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New Zealanders Treat Soil like Dirt

The United Nations, in declaring 2015 as the International Year Of Soils, predicts that the world, on average, has just 60 more years left of growing crops before the quality of soil is depleted. International soil scientist from New Zealand, Dr John Baker, says the “clock is ticking on how many harvests New Zealand has left” as ploughing continues to destroy healthy soil. He says too many people treat soil like dirt and politicians ignore the problem even if “our lives depend on it.”

New Zealanders Treat Soil like Dirt

An international soil scientist claims that, too often, New Zealanders treat “soil like dirt” when it should be revered because “our lives depend on it.”

Dr John Baker says human life exists because of soil yet all that most people do is walk on it, dirty their shoes or dig it up and put buildings and roads on it.

“Soil is a living entity. It provides us with up to 90 percent of our food. There are more living organisms in a cupful of healthy soil than people on the planet,” he says.

Dr Baker says alarming figures provided by the United Nations Food and Agriculture Organisation (FAO) and the UK Farmers Weekly suggest that the quality of soil is rapidly diminishing.

FAO predicts the world, on average, has just 60 more years of growing crops left while the Farmers Weekly claims that only 100 harvests remain in the UK.

Dr Baker says New Zealand’s rotation of arable crops and pasture land gives us more time but many arable farmers both here and around the world are still unknowingly but progressively destroying the soils.

“Eventually crop yields will decline to the point where the world’s ability to feed its ever-increasing population will be compromised,” he says. “Crunch point is expected to be about 2050 by which time there’ll be famine in some developing countries.”

Dr Baker’s comments are in line with the US Senate, the FAO and he’s twice been nominated for the World Food Prize. However when he took his case to parliament’s Primary Production Committee this year, he was told it didn’t relate to any items of business currently being considered by the committee.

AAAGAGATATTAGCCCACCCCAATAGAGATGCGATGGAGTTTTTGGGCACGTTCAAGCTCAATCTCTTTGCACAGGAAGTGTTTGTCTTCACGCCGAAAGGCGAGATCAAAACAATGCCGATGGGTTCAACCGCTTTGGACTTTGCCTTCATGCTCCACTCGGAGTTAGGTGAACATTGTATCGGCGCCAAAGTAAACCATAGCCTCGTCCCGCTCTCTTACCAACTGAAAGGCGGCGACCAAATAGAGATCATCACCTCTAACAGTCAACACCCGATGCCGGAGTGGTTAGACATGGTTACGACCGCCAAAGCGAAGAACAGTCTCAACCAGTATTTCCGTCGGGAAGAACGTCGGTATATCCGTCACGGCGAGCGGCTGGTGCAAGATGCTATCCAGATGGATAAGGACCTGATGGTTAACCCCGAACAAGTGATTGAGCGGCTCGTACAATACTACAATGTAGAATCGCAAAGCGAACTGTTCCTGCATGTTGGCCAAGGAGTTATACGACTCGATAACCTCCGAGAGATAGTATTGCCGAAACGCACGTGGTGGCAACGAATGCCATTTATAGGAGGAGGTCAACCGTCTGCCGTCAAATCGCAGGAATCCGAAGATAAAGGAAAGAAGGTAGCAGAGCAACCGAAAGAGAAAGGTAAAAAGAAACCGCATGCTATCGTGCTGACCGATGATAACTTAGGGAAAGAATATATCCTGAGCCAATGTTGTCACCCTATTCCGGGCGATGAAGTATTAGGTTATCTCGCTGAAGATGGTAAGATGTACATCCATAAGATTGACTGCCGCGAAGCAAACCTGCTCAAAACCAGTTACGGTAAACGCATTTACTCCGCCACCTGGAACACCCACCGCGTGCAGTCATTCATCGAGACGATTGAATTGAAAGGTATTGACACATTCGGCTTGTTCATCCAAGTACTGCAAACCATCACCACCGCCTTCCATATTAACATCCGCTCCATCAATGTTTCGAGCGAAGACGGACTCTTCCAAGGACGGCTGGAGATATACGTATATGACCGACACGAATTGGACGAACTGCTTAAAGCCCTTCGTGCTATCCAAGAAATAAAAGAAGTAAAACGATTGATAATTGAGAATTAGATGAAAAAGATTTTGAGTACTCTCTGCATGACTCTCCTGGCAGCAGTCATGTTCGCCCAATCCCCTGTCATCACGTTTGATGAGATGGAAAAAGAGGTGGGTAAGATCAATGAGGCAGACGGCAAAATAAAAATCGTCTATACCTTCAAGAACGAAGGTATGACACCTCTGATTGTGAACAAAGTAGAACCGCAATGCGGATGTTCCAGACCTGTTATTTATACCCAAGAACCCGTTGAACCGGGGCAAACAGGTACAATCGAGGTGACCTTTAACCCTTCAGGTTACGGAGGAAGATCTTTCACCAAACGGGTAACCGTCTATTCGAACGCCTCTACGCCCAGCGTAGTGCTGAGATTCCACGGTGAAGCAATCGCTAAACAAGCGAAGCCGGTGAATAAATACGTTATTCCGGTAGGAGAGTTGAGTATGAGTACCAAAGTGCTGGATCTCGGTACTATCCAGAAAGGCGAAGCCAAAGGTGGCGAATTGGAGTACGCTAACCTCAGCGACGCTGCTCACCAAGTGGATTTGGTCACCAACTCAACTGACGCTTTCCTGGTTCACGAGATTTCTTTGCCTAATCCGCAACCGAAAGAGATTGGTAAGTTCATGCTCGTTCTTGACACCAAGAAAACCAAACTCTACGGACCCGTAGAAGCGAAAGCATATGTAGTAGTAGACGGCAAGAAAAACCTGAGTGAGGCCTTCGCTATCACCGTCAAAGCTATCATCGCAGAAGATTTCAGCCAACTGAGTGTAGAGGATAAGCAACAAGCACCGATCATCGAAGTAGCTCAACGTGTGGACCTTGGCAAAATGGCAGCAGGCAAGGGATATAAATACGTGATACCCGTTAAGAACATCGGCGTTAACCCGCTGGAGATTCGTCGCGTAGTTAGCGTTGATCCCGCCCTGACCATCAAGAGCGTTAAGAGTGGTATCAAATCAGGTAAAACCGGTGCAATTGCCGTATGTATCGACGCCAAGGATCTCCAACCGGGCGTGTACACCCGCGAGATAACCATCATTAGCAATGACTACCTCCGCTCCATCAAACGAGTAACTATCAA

He says because soil isn’t sexy, is not on our radar and is metaphorically beneath us, it’s taken for granted by many farmers and ignored altogether by politicians and city dwellers.

“On the other hand there are notable farmers here who value their soil and have stopped ploughing it. Instead they use low disturbance, no tillage to establish crops and pastures and, in the process, are rebuilding their soil organic matter levels and increasing yields,” he says.

Ploughing kills off earthworms and micro-organisms which are an integral element of healthy soil, it oxidises carbon that’s already in the soil and releases it as carbon dioxide into the atmosphere and contributes to crop failure and soil erosion.

Dr Baker, who has a MAgrSc in soil science and Ph.D in agricultural engineering from Massey University, has long advocated the use of low disturbance, no-tillage. The process, which penetrates through crop residue or vegetation on top of the soil and sows seed and fertiliser in separate bands beneath it, causes minimal disturbance to the soil, traps the humidity, preserves the organisms and soil life, largely prevents carbon from escaping and increases yields.

Dr Baker’s own Cross-Slot no-tillage drills are sold in 18 countries and used extensively in the US and Canadian plains, in Australia and the UK.

“The irony is that New Zealand has the best technology for rebuilding soil health yet we’re falling further and further behind the rest of the world where the use of ploughing is declining in favour of low disturbance no-tillage machines,” he says.

“The UN General Assembly has declared 2015 as the International Year of Soils. If we stopped being complacent we could lead the world in conservation agriculture but it requires recognition and an innovative approach from our politicians before it’s too late.”

“The clock is ticking on how many harvests New Zealand has left.”


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